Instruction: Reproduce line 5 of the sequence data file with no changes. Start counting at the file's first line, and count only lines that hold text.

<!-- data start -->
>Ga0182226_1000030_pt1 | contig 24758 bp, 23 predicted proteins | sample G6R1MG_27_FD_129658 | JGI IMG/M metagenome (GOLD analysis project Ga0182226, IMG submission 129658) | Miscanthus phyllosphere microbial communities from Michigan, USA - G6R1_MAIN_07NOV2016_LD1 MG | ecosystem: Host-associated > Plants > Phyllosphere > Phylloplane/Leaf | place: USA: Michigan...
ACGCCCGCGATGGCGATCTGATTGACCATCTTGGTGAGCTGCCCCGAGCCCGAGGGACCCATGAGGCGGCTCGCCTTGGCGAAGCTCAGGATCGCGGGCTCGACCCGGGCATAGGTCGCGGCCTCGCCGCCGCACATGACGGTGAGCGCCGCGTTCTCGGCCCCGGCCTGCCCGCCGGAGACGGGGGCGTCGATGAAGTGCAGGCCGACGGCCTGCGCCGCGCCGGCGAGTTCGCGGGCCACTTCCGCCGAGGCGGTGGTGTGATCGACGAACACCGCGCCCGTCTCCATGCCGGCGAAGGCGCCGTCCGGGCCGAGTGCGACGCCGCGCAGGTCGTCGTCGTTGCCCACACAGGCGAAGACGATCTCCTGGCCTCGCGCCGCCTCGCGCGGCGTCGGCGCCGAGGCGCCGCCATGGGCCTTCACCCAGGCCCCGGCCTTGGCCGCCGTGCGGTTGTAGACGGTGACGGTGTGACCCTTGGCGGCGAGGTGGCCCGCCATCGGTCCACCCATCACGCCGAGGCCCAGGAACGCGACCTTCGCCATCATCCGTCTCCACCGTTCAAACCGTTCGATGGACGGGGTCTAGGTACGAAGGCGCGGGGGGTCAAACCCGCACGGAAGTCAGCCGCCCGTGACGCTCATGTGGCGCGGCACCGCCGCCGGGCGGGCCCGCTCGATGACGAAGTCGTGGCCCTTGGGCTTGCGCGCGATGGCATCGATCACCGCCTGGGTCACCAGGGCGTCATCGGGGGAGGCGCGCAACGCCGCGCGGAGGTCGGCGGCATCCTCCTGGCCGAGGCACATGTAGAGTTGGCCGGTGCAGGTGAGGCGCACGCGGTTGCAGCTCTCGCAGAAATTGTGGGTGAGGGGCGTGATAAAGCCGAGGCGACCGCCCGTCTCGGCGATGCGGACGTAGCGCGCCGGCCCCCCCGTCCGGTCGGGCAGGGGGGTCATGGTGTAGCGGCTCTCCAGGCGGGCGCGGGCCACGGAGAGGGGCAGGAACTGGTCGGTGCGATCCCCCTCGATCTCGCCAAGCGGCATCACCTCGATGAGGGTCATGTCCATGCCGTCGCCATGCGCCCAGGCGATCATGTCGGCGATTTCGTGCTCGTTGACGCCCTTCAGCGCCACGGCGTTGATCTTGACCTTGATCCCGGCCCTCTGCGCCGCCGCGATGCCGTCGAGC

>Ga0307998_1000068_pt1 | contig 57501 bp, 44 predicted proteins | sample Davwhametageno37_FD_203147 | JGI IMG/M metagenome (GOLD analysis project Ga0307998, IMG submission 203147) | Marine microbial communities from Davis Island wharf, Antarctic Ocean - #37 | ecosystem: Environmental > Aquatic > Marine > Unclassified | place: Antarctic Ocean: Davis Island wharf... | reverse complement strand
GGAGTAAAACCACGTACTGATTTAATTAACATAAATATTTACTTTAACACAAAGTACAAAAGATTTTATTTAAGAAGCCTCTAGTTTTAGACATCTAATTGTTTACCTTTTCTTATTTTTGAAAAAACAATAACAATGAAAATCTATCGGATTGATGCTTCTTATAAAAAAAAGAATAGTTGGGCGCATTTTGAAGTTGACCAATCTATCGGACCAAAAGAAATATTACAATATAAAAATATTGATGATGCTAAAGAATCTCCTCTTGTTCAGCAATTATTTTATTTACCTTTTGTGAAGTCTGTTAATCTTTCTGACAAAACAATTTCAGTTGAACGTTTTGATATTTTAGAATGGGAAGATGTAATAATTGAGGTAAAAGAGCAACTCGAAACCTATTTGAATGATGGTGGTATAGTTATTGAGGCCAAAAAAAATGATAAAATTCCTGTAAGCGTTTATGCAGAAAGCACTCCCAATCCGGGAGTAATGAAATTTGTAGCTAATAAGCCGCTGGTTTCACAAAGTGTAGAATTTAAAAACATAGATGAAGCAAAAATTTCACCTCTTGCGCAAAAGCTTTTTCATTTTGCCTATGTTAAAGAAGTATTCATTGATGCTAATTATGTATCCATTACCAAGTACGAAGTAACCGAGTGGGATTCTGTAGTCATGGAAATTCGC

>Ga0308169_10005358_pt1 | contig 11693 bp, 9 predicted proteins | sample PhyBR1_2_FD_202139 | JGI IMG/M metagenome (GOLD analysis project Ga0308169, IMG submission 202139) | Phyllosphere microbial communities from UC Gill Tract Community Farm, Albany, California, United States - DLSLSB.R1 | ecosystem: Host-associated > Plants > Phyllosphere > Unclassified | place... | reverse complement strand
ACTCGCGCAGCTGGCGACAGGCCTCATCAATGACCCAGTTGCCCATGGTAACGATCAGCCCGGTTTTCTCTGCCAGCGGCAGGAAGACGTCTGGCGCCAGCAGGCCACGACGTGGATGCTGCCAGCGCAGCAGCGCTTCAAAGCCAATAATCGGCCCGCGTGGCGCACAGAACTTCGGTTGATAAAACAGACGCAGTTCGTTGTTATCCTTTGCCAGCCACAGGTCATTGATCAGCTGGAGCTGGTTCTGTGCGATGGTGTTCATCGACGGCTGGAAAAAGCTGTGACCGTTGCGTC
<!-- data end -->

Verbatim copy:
>Ga0308169_10005358_pt1 | contig 11693 bp, 9 predicted proteins | sample PhyBR1_2_FD_202139 | JGI IMG/M metagenome (GOLD analysis project Ga0308169, IMG submission 202139) | Phyllosphere microbial communities from UC Gill Tract Community Farm, Albany, California, United States - DLSLSB.R1 | ecosystem: Host-associated > Plants > Phyllosphere > Unclassified | place... | reverse complement strand